M&S Food CMO lauds in-house creative model as it launches huge quality push
As M&S Food launches its biggest ever ’quality campaign’ in collaboration with ITV Creative, its marketing director Sharry Cramond talks to The Drum about balancing provenance with brand value and offers insight into the structure of the brand’s new in-house creative setup.
Over the weekend, M&S Food launched a multichannel ad blitz, showcasing its farming partners and giving consumers an insight into how its products reach shelves.
Developed in collaboration with ITV creative, ‘Fresh Market Update’ comprises 73 product-specific documentary-style ads, which are to air over four months across ITV, Channel 4 and YouTube, each fronted by ITV meteorologist Lucy Verasamy.
Media placement is clever, with many of the spots – which focus on foods such as Scottish salmon and Cornish cheese – airing after the news and weather updates, furthering their educational tone. The TV campaign will be supported by an onslaught of content on YouTube, Instagram, TikTok and other social networks.
All this is wrapped up with an email push linked to M&S Sparks loyalty card scheme, which will send its 10 million customers real-time updates about the products they’re scanning at the till and how they got into their basket. M&S Food marketing director Sharry Cramond says open rates already sit at around 50% for these kind of emails and can soar as high as 80%.
“We’ve run a campaign like this before and have very detailed econometric modeling to tell us the ROI,“ she says. ”And this, by far, is the most successful thing we’ve ever done. Customers want to hear these stories.”
As part of the push, M&S will also introduce 30 million bees to 28 selected partner farms this summer to boost pollination, “improve product quality and produce delicious British honey”. It’s also expanding its RSPCA Assured range to include fresh eggs, pork and trout among other produce.
Over the last 18 months, M&S has been on a journey to underscore the value of its brand and dispel the myth that its food is pricey through its ‘Re-Marks-able Value’ creative. Now, Cramond’s team are looking to strike the balance between driving that value proposition while maintaining M&S’s image as a quality brand.
Basket sizes have increased “considerably” in the last year, the marketer says, as people have started shopping more broadly in-store and online rather than dashing in to pick up “one or two items”. This campaign, she hopes, will up the number of families doing their weekly shop in M&S. The brand will track perception, sales and purchase data to ensure this multimillion-pound work delivers.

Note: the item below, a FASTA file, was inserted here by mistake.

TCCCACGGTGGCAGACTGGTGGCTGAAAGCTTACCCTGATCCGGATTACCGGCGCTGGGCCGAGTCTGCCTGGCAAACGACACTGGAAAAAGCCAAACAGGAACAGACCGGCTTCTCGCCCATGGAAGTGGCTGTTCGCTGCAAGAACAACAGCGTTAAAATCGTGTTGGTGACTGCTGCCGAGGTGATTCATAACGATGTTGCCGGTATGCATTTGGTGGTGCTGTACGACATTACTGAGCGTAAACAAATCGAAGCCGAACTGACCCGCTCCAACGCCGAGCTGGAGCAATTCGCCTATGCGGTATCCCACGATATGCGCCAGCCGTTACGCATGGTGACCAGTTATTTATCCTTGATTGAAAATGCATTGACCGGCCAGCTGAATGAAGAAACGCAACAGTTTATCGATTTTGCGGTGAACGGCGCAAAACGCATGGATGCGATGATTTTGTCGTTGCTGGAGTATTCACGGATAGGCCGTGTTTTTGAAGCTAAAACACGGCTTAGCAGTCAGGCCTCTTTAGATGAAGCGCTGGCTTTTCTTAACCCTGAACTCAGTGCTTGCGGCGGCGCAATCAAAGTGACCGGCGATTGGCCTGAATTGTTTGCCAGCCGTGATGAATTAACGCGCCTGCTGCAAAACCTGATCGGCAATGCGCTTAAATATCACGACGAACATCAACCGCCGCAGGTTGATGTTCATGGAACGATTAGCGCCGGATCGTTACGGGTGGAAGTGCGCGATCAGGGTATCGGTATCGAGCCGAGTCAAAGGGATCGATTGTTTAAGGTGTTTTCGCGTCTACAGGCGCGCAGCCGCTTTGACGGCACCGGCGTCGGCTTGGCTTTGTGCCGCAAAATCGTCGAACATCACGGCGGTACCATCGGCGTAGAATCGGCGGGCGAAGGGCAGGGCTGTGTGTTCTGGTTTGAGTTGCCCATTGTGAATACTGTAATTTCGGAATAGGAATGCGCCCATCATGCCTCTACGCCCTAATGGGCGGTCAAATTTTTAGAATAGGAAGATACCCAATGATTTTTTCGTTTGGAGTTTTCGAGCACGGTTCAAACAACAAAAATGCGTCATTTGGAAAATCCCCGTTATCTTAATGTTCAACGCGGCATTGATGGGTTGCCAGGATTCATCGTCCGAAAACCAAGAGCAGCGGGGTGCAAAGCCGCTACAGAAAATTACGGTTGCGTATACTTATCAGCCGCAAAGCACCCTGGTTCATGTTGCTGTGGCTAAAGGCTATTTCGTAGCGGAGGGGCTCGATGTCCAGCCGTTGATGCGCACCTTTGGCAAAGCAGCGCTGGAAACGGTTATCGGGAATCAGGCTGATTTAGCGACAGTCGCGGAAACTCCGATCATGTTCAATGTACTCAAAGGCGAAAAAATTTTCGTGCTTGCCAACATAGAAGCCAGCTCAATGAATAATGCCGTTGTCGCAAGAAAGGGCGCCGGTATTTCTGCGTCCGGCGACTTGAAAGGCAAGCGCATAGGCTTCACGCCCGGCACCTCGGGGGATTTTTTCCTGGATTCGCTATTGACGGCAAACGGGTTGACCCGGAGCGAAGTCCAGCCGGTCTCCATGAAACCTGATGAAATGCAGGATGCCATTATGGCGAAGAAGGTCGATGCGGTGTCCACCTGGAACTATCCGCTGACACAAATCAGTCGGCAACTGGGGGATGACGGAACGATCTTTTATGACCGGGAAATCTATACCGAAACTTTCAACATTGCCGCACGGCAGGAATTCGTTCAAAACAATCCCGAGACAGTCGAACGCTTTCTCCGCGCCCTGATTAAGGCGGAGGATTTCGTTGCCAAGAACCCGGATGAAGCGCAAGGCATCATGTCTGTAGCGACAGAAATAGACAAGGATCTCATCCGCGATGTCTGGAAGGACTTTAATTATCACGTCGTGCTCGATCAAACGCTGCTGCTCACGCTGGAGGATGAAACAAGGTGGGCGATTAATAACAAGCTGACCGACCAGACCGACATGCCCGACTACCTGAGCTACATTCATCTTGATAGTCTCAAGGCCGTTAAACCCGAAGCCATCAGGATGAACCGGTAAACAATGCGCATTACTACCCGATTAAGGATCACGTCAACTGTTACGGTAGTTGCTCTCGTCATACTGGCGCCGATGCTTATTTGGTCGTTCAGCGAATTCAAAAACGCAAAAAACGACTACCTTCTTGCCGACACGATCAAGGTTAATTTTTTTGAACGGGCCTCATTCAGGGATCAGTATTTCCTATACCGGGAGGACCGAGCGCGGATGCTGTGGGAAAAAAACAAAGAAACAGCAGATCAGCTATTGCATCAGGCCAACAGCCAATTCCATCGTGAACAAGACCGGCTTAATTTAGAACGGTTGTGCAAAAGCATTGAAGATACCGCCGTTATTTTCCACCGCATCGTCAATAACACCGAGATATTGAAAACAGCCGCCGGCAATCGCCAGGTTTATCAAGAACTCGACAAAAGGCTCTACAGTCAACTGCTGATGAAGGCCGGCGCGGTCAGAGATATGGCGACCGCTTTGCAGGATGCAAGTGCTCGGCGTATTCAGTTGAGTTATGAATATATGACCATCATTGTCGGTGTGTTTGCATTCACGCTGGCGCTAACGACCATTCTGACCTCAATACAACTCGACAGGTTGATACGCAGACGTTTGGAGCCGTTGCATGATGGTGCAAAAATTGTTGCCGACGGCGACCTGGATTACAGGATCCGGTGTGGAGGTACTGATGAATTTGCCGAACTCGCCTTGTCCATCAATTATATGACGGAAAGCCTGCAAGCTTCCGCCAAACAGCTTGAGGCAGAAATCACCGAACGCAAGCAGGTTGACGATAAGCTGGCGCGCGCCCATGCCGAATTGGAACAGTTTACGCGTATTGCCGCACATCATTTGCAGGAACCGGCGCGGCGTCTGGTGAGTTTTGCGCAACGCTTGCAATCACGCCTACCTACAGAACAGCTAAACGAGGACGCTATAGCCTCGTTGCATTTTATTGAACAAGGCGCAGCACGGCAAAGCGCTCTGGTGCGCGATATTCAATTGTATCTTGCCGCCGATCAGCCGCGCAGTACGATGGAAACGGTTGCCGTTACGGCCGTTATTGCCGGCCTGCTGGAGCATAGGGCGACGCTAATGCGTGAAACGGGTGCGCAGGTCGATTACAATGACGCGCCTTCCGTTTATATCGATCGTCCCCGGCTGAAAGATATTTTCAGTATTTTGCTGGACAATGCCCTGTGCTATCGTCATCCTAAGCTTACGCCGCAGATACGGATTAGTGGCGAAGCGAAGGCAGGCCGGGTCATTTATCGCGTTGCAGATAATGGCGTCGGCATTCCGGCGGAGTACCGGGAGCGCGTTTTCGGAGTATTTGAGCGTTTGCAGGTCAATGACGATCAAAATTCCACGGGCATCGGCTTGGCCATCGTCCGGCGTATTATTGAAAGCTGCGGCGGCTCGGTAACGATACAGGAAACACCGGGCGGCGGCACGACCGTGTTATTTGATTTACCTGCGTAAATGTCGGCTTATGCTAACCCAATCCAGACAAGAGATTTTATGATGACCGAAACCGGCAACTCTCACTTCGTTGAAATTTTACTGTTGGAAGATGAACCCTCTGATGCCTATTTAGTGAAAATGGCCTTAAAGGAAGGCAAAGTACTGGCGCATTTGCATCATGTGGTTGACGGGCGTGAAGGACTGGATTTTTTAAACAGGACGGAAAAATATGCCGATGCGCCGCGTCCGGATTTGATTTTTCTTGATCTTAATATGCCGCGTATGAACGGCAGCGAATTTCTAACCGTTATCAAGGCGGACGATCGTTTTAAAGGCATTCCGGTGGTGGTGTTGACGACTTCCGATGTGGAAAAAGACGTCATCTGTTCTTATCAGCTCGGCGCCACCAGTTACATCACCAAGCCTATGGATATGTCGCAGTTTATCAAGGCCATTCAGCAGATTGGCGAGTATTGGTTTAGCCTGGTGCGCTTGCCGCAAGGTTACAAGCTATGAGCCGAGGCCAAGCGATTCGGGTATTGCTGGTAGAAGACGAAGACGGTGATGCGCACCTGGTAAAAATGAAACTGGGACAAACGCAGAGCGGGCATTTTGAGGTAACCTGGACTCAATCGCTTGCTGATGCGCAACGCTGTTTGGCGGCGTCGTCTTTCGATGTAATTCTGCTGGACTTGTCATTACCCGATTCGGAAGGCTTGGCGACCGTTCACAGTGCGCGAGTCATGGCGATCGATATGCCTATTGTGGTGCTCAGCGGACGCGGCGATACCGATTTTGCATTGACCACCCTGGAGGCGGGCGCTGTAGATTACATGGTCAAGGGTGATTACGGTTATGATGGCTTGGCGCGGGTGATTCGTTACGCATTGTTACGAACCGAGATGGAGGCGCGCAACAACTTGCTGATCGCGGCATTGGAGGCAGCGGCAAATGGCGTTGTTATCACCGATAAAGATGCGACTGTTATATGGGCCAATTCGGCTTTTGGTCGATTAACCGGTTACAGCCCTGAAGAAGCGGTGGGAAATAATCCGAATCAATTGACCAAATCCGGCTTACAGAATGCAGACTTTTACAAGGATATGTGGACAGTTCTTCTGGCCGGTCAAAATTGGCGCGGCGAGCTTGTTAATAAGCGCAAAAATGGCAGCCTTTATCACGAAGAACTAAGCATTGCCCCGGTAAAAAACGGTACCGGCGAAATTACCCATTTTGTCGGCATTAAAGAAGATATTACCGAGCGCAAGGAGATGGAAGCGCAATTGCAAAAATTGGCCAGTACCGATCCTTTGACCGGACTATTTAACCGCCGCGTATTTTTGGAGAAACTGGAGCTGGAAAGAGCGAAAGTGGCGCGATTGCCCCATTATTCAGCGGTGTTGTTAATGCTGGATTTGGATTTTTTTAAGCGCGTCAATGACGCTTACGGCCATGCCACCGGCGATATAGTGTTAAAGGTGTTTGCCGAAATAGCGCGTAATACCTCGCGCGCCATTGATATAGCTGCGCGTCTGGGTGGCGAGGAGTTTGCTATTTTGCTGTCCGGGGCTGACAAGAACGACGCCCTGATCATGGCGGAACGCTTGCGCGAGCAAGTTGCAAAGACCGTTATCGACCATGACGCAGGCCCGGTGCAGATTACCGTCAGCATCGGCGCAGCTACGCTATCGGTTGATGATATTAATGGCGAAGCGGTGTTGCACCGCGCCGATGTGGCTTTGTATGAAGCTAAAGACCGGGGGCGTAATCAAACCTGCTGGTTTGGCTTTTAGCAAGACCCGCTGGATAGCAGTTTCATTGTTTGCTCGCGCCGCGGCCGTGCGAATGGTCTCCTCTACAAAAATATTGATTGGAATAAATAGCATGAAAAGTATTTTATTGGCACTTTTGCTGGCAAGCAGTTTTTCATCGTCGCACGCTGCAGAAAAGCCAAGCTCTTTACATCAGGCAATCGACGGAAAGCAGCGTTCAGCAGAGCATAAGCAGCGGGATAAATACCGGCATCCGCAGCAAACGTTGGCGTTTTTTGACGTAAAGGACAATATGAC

A new blended in-house creative model
The wholescale initiative is the first big bit of creative to come out of M&S Food since it relegated longtime creative agency Grey London to project work and handed the creation and production of its advertising to its in-house creative team.
Led by Robbie Black, its head of brand communications, the idea is that the small core team will afford the brand more agility and flexibility to work with a broader range of external partner. And Cramond says it’s working well so far.
“Although we don’t have a retained agency any more, it doesn’t mean to say we’ll never work with agencies. We want to use the right people for the right job.” For this campaign, that meant teaming up with ITV’s in-house agency. However, the content for M&S Food’s TikTok feed (which is gathering momentum among gen Zers) is produced in-house. Some other social elements are handled by indie agency Park District.
Former Grey executive creative director Rich Robinson has joined as head of creative and Rachel Amess (ex-Grey and Iris) has taken on the role of film production lead.
“By not having a retained agency, we can use the best talent in the industry – whether that’s freelancers or different sized agencies – for specific jobs. That approach is going unbelievably well.”
While it’s all change for M&S Food’s team, sales have been consistently strong for this arm of the business. In November, M&S revealed that its struggle with the impact of low clothing and homeware sales had driven it to its first loss in 94 years. However, M&S Food profits were up 19%, with half-year profits of £38.8m coming from its joint e-commerce venture with Ocado.
For Cramond, this success has also been buoyed by forging closer relationships with customers on social media.
In March last year, at the start of the first national coronavirus lockdown, M&S set up individual Facebook accounts for every single one of its stores. The original intention was to use the platform to communicate with local communities during the stockpiling rush.
Now, those Facebook accounts have evolved into a two-way channel for the retailer, reaching 2 million customers a week.
“It has been massive, not just in terms of getting messages out there but also in facilitating two-way communication. Engagement levels are very high, customers are also feeding back through the store social channels and we’re listening to them – they want to hear stories about where their food is coming from.”
Cramond says the ‘Fresh Market Update’ campaign will reach over 60% of the population throughout its run, with each person seeing the TV spots an average of 18 times.